American Gods

Jacob Proffitt Jacob at Proffitt.com
Sun Sep 2 20:45:34 EDT 2001


---Original Message From: shelly at the-seasiders.co.uk
This is true spoiler space.  I let one of the biggest secrets in the
book out below so don't go on unless you've read the book, don't intend
to read the book, or don't care if your surprises are spoiled. --Jacob
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> Whilst I found this quite gripping whilst I was reading it, 
> ultimately I don't think it's one that will be staying with 
> me. The premise is wonderful (if not totally original), and 
> the writing mostly very vivid. In the end, though, I felt 
> that the book was built round a riddle, and that once the 
> reader has worked this out a lot of the suspense vanishes. 
> Also, I wasn't sure that I cared enough about the main 
> character: mostly he's drifting, so we never get that much 
> sense of him as a person - he's too passive, and his 
> motivation isn't always clear. I understand that he's in 
> shock for some of the book, but even so I wasn't convinced 
> that he has enough personality to carry the book. I found 
> this with _Neverwhere_ too (though I haven't read the book, 
> just seen the series) - the idea was memorable and the 
> encounters Richard has are interesting and often frightening 
> or moving - but Richard just seems to be someone things 
> happen to, rather than a character I came to care about.
> 
> I don't want to knock the book too much - I did enjoy it and 
> I think Gaiman's writing is always worth reading - but I feel 
> he has so much fun getting the settings and the supernatural 
> characters right that he doesn't always pay enough attention 
> to the protagonists.

I'll disagree.  I think one of the things I like best about Gaiman's
main characters is how they tend to be understated heroes.  I find them
contemplative and while they are willing to take action, they do so in
an understanding of their limited knowledge and thus tend to be more
than a little uncertain.  I like that they aren't flashy and I like that
they don't wear every motivation on their sleeve.  I thought Shadow was
an excellent hero and a great foil for Wednesday.  I copped kind of
quick to his being Wednesday's son, though, so it might just be that his
personality made sense to me in that light.  Also, there was a lot of
other symbolism in his character like his name (he acted like a shadow,
no wonder he isn't flashy) and some of his artifacts and friends.

One of the things I love about Gaiman is that although his characters
are talisman-like archetypes, they're still pretty believable as
characters.  Shadow had all the flavorings of his name, his father, his
Native American roots, and was still a character I could believe in as
he worked to figure out what was going on around him.  I particularly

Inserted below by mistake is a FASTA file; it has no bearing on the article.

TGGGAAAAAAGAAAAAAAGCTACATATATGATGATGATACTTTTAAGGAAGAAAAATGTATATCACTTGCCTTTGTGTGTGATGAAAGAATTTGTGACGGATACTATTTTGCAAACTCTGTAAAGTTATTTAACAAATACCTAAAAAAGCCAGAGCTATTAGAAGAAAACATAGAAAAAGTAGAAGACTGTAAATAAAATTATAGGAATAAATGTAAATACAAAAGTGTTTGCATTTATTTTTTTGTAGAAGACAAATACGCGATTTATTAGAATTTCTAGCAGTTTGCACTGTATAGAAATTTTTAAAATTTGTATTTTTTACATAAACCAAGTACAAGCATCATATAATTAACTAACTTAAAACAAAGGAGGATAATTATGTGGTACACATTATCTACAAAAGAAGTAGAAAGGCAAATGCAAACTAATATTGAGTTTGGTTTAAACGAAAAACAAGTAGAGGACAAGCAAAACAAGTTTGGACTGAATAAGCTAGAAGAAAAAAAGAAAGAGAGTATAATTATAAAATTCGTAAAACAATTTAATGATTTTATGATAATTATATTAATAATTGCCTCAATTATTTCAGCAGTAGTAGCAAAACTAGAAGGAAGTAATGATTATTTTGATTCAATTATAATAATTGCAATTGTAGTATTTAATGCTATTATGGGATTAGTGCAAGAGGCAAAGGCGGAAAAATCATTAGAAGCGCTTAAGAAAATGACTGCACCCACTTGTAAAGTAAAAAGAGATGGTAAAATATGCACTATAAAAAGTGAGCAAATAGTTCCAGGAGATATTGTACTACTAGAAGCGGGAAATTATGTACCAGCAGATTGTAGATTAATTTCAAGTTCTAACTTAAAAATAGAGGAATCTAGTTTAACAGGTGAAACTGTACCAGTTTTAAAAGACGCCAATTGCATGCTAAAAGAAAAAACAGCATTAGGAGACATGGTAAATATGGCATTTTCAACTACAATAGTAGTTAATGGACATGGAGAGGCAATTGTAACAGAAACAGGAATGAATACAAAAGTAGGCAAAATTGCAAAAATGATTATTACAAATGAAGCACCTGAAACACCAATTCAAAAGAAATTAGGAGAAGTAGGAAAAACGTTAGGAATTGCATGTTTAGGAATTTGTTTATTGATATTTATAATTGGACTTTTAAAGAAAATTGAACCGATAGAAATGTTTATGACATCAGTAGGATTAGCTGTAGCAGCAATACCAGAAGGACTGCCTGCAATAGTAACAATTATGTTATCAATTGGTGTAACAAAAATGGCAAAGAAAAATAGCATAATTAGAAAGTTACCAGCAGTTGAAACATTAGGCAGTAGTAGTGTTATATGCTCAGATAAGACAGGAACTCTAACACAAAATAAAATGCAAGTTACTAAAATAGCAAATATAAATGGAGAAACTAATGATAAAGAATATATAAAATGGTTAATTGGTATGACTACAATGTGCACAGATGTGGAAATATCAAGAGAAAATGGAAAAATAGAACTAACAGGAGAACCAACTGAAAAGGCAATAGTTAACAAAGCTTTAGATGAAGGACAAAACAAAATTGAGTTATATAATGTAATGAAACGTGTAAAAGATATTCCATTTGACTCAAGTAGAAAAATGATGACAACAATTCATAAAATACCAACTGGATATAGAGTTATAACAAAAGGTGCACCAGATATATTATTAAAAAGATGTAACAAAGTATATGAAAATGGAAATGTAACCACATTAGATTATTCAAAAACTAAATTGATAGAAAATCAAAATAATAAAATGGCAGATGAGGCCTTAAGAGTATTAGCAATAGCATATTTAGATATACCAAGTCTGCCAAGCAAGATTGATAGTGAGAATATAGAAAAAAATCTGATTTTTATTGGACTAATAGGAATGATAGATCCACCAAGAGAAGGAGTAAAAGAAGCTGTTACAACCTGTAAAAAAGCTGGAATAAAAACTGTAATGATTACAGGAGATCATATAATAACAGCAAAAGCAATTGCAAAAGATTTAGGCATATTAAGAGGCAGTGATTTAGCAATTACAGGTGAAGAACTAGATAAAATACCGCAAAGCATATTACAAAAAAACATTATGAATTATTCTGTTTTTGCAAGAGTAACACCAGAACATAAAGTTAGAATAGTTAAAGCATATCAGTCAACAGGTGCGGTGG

liked how he was continually pulling things from darkness into
light--what a great work for a man named Shadow with divinity running in
his veins.  I also liked how he internalized Wednesday's techniques and
strove to understand him without feeling like he had to imitate him.

But in the broader sense, I can kind of see what you mean when I
contemplate the multitude of roles Shadow played.  I mean, the sacrifice
of the son on the tree and the Hanged Man are only two of the (more
blatant) roles that Shadow had to fit during the course of the story.
It's hard to look at that kind of multi-layered symbolism and not look
for ways that Gaiman manipulated his story to get them--and the opaque
hero is a good thing to hang that on.  I don't think that is warranted
because Shadow's motivation was always clear enough.  I thought that he
was an understated risk taker who walked the balance between light and
dark.  As such, I bought him signing on with Wednesday.  And I
understood his confusion and passivity in many of Wednesday's schemes.
He was a situation surfer--someone who waited a situation out until he
thought he understood not only the situation, but what he wanted to do
with it--at which point, he took direct, decisive action.  That left him
inactive through most of the novel, true, but I understand that kind of
waiting inactivity and I liked when he took action and how he took
action.  There is nothing passive about hanging himself on the world
tree.  Or entering a checkers contest to the death.  I like the heroes
who blunder through a novel until they figure out what's going on, but
I'm more than content with Gaiman's style of hero as well--the hero who
picks at small threads of circumstance and sits in the background
gathering more information until he has enough to act on.  Since we've
been with him, it makes it look like he's passive because his actions
appear to be the only logical choice given his information.  Which is
true, but misses the point that his delay has purpose and his action may
be obvious, but only as a result of his purposeful delay.  In other
words, there's a difference between inaction and passive.  Shadow lets
events take him, but only to a point.  When it is time to act, he acts
decisively and with commitment.  He isn't passive as much as he is
patient.

Jacob Proffitt

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